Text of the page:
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August 24, 2006

Clean up in aisle four please!

I loved all the responses to yesterday's ditty about Jack and Diane and oh, yeah, my eleventeen tons of junk. Unfortunately, I spent nine hours in an off-site meeting so I couldn't respond until late last night and by then I was maybe too tired and cabernet to make any sense. However, I picked out a couple of things to follow up on today and if ya'll have advice you want to share on how you find inspiration and motivation to declutter, please spill it!

I love to talk about decluttering way more than I love to do it, but I find it inspires me enough to keep trudging through.


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June wants to know: "So... are you throwing away? Donating? Yard sale?"

I am throwing away the junk I don't need (Goodbye, ValPack mailer from four months ago!) and donating some things and then having a yard sale with the rest. The books go to Dutton's Used Book Store for credit. I do tend to buy books both for myself and as gifts for others, so this one makes sense for me. My goal isn't to live a monastic life with zero posessions, it's merely to have less volume, so I am sure I will still buy books and continue the cycle of accumulate-declutter until I up and croak.

Selling things on ebay and amazon works for a lot of people, but if you are maybe one of the kind folks still waiting for me to send you something I promised back in, uh, April? 2005? Yes. You know why these options don't seem very logical for me, She Who Mails Infrequently.

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Mia says: "Norton's? NO NO NO NO You are not allowed to throw that out. It contains the best bits of our language. Just joyfully enjoy your stuff. Isn't that enough?"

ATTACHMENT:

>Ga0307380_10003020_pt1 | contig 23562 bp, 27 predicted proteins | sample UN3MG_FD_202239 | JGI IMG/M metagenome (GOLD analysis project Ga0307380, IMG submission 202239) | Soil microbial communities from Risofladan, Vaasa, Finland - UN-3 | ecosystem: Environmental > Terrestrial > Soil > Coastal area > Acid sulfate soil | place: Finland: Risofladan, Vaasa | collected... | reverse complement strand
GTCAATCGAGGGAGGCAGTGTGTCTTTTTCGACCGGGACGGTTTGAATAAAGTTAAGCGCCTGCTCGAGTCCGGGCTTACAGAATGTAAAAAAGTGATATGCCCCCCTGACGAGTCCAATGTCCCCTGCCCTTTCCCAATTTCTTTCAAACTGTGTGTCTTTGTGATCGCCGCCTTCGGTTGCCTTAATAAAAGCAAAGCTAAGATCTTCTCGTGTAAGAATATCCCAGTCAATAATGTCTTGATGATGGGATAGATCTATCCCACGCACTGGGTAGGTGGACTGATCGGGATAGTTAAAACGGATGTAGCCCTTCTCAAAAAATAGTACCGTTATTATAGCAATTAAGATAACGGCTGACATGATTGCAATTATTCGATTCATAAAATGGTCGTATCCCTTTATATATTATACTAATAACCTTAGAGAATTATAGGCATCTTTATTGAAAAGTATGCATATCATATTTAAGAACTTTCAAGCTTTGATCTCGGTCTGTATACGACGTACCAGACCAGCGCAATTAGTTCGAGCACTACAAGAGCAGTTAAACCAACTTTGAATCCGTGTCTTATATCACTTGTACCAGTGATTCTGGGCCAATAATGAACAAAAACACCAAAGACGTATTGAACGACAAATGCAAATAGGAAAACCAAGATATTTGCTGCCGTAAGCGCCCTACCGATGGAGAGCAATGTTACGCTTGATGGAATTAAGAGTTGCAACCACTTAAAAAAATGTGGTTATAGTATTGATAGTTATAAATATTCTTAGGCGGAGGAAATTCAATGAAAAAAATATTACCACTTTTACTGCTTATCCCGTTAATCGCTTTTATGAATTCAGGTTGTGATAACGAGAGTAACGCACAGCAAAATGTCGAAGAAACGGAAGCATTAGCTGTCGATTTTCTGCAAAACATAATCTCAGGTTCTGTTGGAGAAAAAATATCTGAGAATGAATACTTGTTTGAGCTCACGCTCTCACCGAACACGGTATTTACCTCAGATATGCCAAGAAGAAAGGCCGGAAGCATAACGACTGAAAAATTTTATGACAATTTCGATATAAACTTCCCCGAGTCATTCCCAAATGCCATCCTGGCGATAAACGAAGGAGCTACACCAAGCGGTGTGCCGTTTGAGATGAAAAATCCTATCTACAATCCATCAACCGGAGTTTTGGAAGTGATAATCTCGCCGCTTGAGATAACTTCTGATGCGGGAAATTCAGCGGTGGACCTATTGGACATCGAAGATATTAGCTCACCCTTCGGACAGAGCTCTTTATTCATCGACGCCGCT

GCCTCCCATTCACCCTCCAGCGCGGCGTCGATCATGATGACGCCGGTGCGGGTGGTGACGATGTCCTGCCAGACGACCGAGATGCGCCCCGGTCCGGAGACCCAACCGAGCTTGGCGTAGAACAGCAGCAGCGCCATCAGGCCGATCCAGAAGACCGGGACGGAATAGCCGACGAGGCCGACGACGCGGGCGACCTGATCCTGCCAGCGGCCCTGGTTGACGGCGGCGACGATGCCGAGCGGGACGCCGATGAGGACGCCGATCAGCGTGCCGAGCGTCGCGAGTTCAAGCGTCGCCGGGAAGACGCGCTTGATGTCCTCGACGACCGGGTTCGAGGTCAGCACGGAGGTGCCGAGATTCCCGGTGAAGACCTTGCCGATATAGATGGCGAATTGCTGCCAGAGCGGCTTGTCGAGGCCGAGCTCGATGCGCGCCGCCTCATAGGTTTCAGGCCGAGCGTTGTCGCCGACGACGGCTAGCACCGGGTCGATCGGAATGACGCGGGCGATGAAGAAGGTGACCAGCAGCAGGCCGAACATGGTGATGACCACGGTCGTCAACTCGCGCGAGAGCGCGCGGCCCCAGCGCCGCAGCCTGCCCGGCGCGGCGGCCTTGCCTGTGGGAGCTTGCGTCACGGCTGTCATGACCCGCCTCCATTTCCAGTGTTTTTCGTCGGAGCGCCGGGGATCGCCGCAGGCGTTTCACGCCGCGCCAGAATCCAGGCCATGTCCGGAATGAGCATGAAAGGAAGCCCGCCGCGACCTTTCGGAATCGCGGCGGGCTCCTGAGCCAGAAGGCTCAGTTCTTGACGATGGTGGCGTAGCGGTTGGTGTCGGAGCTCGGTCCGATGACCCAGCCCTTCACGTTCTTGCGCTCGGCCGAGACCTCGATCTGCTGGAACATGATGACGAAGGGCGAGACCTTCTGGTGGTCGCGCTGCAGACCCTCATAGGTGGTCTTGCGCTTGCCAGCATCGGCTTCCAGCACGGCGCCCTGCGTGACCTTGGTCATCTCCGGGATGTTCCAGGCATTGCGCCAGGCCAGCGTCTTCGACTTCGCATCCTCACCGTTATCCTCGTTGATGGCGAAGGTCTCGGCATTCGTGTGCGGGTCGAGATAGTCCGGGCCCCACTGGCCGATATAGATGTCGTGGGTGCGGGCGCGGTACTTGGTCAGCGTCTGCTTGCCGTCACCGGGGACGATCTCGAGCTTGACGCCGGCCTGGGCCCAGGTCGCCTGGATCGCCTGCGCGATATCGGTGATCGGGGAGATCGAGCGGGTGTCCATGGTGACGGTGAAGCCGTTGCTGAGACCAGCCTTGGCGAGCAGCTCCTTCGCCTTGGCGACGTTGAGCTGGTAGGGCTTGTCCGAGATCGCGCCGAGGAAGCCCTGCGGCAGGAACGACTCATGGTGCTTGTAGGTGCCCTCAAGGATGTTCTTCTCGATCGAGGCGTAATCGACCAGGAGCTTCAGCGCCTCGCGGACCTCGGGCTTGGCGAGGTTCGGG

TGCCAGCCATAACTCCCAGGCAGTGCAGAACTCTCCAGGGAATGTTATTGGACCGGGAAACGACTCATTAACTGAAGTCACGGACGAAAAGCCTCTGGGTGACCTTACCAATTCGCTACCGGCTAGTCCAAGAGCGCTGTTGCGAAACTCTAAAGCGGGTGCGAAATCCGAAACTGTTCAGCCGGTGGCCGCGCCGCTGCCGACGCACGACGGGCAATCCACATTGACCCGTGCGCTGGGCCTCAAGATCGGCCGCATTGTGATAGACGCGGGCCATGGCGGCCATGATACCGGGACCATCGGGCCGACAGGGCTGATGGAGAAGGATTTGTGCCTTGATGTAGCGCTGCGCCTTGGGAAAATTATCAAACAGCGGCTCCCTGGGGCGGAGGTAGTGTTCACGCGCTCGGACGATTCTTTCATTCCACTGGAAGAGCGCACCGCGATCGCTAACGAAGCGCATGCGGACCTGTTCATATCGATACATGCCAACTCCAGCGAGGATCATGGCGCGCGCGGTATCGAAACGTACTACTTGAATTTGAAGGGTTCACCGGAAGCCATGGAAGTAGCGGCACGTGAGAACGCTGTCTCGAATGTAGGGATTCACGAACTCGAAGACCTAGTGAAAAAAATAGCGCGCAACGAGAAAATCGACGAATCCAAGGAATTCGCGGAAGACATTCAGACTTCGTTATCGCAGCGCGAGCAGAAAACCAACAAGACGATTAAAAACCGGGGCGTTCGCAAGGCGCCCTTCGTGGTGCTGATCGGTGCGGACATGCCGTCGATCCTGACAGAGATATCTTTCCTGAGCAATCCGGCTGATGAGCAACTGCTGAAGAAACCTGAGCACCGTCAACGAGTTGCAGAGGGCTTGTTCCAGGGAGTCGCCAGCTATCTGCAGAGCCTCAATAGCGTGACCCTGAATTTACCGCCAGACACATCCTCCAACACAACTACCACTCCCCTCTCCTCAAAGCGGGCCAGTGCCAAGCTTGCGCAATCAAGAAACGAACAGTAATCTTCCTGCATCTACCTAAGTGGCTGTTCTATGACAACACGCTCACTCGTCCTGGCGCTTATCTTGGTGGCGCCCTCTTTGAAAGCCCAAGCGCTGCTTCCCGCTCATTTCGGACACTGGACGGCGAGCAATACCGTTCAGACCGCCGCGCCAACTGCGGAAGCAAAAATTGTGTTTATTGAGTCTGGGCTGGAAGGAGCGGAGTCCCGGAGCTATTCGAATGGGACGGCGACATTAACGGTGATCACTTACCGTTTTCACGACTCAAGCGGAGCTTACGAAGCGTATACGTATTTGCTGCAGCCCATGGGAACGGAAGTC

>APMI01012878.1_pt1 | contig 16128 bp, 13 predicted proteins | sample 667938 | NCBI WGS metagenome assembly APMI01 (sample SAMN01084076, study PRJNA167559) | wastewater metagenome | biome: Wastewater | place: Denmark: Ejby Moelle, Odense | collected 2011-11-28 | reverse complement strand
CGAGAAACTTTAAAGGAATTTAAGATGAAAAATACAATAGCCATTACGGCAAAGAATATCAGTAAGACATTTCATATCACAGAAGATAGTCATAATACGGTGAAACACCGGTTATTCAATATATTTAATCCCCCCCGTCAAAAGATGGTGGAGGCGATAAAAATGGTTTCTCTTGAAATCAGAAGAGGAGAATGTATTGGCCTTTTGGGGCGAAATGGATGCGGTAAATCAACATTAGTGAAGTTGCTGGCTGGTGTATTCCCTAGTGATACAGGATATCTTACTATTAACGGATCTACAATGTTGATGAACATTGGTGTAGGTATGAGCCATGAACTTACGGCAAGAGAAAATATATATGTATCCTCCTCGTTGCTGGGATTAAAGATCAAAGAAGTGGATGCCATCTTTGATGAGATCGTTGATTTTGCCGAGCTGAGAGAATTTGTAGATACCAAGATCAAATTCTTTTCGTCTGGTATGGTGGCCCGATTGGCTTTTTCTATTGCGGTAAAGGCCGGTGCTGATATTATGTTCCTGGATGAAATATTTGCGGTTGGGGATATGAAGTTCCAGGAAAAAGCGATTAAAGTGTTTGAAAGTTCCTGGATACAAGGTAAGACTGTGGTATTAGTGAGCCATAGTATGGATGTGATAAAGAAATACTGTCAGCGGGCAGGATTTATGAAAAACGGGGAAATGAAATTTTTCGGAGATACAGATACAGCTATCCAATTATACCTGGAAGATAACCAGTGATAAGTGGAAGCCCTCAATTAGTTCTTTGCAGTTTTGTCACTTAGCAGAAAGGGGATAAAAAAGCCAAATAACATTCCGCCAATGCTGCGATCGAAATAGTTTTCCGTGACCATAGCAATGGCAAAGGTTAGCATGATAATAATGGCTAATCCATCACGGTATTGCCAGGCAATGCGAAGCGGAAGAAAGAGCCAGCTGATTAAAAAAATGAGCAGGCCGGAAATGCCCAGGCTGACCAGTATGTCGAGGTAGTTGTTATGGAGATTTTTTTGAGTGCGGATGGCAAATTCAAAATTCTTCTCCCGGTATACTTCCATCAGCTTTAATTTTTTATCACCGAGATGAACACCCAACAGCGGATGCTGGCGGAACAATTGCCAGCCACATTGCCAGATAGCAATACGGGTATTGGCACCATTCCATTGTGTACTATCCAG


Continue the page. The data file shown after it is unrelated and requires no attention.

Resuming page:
I love the idea of joyfully appreciating my things.

I used to think that if my life's posessions could just anchor me to this world a little longer, I'd be so thankful. I felt a comfort and peace in being surrounded by my stuff, and I loved the weight of it all. Maybe that's why I accumulated so much? Maybe that's why I shopped when I was lonely, and Mr. X and I moved to a bigger house every few years, ready to be filled with even more stuff. As if it could hold us to a promise.

Somewhere along the line, though, something changed.

Maybe I reached Maximum Stuff Capacity, or maybe I got less sad inside, or maybe I just got old and lazy, or maybe I just had TOO MUCH STUFF but I am no longer enjoying it. I want my life to be lighter. I'm not passing judgement, Mia. I know what works for me doesn't work for you, or maybe anyone, but I really need this right now, to be a little lighter, a little freer. Mostly, I want less stuff to maintain, clean, repair, dry clean, hem, dust, and wash. I want to keep the lovely things that I cherish, but I also want to entertain visitors without having to deep clean for forty solid hours ahead of time.